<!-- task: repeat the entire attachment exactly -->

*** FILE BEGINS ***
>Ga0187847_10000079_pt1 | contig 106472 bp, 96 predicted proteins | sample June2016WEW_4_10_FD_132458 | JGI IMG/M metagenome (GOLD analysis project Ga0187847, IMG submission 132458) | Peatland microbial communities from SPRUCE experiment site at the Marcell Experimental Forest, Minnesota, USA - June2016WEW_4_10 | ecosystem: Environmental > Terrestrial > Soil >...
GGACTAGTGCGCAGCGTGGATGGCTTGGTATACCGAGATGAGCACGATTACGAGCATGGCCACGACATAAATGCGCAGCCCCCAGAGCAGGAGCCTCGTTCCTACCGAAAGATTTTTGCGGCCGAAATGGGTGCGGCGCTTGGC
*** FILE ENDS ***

>Ga0187847_10000079_pt1 | contig 106472 bp, 96 predicted proteins | sample June2016WEW_4_10_FD_132458 | JGI IMG/M metagenome (GOLD analysis project Ga0187847, IMG submission 132458) | Peatland microbial communities from SPRUCE experiment site at the Marcell Experimental Forest, Minnesota, USA - June2016WEW_4_10 | ecosystem: Environmental > Terrestrial > Soil >...
GGACTAGTGCGCAGCGTGGATGGCTTGGTATACCGAGATGAGCACGATTACGAGCATGGCCACGACATAAATGCGCAGCCCCCAGAGCAGGAGCCTCGTTCCTACCGAAAGATTTTTGCGGCCGAAATGGGTGCGGCGCTTGGC